aluminum oxide and 14 lbs. of water;
b. 44.7 lbs. of a Q brand sodium silicate and 56 lbs.
of H 0;
0. 5.6 lbs. of tetrapropylammonium bromide and 28 lbs. of H 0;
d. 4.47 lbs. of sulfuric acid in 14 lbs. of water.
Solution (0) was added to solution (b) and then solution (a) was added to a mixture of(c) and (b). Solution (d) was then added to the mixture of (c), (b), and (a) with rapid stirring. A firm gel was formed at the end of adding solution (d).
The gel was heated at a temperature of 200210 F for a total of 167 hours until a crystalline aluminosilicate identified as ZSM- was formed.
The ZSM-5 zeolite was dried, calcined in air for hours at l,000 F, and then base exchanged with a 1.0 N aqueous solution of ammonium chloride at room temperature until the sodium content had been reduced to 0.0] weight percent.
The ammonium exchanged ZSM-5 zeolite was sized 30-60 mesh and then calcined at 1,000 F overnight.
EXAMPLES 57-65 These examples are directed towards a screening test for evaluating whether or not a candidate zeolite will be effective in the novel process of this invention.
In these examples, equal parts byweight of benzene and n-heptane were charged over various candidate catalysts and the conversion of benzene and heptane was measured.
The conditions employed were as follows:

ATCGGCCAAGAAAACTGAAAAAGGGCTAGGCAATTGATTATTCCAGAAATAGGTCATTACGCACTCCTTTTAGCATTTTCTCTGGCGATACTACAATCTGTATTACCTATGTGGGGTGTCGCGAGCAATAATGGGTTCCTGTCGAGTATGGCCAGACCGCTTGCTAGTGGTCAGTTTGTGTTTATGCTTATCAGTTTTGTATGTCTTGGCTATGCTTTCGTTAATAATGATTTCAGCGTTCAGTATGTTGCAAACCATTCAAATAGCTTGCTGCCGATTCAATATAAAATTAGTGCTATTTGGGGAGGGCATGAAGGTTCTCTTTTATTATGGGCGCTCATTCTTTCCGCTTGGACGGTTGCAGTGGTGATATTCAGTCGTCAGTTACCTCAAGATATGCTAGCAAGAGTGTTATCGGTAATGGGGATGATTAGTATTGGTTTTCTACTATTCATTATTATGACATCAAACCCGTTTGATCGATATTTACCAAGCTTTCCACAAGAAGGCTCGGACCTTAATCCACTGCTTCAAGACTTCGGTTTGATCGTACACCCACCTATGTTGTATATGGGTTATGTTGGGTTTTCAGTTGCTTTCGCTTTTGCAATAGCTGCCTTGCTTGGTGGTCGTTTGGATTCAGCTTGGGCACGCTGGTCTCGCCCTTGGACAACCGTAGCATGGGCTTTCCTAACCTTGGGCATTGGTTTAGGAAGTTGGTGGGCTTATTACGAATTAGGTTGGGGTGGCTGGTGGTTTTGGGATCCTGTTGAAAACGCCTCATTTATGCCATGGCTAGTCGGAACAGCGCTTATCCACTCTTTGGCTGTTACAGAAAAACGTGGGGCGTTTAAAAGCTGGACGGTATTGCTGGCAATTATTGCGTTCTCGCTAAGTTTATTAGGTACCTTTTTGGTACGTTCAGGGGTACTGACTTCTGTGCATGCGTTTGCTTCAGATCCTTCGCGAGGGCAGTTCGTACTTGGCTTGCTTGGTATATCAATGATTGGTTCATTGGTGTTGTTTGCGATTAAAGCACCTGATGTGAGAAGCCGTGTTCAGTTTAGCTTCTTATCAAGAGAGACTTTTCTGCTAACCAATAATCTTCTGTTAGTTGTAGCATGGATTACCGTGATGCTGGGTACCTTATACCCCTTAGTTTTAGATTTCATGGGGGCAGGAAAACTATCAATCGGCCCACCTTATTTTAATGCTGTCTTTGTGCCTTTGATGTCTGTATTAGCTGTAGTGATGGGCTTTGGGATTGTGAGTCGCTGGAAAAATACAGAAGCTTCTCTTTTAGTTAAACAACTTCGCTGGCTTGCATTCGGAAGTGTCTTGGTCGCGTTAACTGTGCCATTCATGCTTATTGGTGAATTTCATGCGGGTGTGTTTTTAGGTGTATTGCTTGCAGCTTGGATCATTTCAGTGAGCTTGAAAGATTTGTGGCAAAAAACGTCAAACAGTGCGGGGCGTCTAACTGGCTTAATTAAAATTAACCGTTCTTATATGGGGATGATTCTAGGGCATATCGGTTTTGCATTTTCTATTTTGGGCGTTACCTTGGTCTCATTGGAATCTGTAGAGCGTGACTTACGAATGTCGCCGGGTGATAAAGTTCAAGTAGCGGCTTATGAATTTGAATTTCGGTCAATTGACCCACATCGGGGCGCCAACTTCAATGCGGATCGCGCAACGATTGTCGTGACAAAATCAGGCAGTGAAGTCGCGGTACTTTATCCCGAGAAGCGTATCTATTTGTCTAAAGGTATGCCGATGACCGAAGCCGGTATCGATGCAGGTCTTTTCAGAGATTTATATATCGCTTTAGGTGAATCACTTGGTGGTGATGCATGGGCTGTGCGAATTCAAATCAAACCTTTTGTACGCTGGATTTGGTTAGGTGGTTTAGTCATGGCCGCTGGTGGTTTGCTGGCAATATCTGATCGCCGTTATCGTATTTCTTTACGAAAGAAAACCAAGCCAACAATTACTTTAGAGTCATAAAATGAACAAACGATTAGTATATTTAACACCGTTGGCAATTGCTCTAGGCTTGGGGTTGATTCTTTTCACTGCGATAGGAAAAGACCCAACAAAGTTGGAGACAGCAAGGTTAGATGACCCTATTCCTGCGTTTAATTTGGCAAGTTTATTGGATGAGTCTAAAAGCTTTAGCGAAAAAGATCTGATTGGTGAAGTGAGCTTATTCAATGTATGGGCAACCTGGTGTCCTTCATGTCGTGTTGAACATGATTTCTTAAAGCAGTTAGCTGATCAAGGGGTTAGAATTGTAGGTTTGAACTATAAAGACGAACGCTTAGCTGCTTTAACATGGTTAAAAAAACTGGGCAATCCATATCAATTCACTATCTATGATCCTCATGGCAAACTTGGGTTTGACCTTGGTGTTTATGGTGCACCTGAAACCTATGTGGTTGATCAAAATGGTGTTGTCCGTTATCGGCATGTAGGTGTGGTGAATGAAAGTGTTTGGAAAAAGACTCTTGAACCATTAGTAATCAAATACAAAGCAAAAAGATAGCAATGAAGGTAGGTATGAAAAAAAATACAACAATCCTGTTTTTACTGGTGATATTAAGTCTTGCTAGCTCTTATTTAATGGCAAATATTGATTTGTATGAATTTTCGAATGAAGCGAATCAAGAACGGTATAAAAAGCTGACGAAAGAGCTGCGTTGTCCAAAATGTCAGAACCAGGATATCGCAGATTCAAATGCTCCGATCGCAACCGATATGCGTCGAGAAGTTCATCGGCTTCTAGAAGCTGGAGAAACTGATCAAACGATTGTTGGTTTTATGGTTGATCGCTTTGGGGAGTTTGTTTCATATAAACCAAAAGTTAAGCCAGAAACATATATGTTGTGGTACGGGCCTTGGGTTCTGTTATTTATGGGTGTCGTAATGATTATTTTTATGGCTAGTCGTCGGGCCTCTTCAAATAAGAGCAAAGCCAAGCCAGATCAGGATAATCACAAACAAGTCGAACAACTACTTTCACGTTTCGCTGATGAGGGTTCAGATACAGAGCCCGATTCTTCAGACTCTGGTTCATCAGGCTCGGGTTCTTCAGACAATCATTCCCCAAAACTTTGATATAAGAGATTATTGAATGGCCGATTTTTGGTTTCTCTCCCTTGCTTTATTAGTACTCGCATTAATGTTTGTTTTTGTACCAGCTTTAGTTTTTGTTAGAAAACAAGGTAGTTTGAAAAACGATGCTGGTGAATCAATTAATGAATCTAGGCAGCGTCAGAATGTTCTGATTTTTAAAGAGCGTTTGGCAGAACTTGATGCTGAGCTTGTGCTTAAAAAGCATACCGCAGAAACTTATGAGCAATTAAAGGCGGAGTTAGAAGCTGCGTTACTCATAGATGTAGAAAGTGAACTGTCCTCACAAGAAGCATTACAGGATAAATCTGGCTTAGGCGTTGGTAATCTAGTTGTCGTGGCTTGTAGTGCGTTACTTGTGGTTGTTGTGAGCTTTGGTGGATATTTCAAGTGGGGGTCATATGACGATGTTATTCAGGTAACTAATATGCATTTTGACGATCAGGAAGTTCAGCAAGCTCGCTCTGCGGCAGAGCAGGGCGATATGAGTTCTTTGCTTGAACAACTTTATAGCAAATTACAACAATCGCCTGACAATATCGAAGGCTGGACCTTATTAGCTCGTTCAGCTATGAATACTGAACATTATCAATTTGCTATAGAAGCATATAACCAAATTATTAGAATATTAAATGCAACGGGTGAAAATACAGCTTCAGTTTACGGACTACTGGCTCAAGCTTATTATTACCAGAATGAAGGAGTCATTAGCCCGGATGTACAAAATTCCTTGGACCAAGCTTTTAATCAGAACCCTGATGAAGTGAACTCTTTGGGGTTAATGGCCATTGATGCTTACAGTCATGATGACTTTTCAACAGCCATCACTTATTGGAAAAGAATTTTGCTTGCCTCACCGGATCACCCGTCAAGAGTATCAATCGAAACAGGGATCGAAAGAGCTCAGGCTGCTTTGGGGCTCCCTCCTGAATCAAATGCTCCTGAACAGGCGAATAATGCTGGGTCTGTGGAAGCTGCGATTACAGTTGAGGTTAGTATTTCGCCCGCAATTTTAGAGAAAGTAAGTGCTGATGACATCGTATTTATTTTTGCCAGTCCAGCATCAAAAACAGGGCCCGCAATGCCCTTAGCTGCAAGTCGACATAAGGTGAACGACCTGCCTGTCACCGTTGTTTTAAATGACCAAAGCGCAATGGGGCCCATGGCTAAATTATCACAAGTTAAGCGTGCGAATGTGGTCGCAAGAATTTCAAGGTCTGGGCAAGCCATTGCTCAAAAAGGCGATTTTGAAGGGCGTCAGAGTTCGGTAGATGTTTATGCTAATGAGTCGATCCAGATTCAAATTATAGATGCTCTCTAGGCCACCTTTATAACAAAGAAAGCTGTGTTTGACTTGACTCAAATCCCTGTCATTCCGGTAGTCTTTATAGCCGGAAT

Temperature 600-900 F Pressure 0-400 psig WHSV 0.4-62
H /HC 0-7 The reason for the large variation in operating conditions was an attempt to obtain the best result for each catalyst tested. Thus, all candidate catalysts were first tested at the following conditions:
400 psig 62 WHSV 7/1 Hz/HC Those which failed the test were retested at different conditions within the broad range above-noted in an attempt to improve their performance.
The following table will show the best results of testing, as well as the temperatures employed.
heptane and benzene and as can be seen from the above table, it has a silica to alumina ratio below the 15 required.
The above table also illustrates that it is not merely a silica to alumina ratio which imparts improved catalytic properties. Reference is directed towards mordenite which was synthesized in a conventional manner and then dealuminized so as to raise its silica to alumina ratio to 24. As can be seen from the table, it too possessed inferior catalytic properties with respect to heptane and benzene conversion, thereby rendering it effective as a reformate upgrading catalyst in accordance with the teachings of this invention.
All the remaining zeolites gave good results as is evident from the fact that it converted substantial amounts of heptane and benzene.
What is claimed is: H V g 1. A process for upgrading reformates and reformer effluents which comprises contacting the same at conversion conditions with a crystalline aluminosilicate zeolite characterized by: (1) having a silica to alumina ratio greater than 15; (2) having been crystallized from a solution containing organic cations so that it contains organic cations as synthesized; and (3) having a pore size such that it sorbs methyl paraffins at said conversion conditions so as to alkylate a portion of the aromatic rings contained in said reformates and reformer effluents.
2. The process of claim 1 wherein the crystalline aluminosilicate zeolite has a silica-to-alumina ratio greater than 20.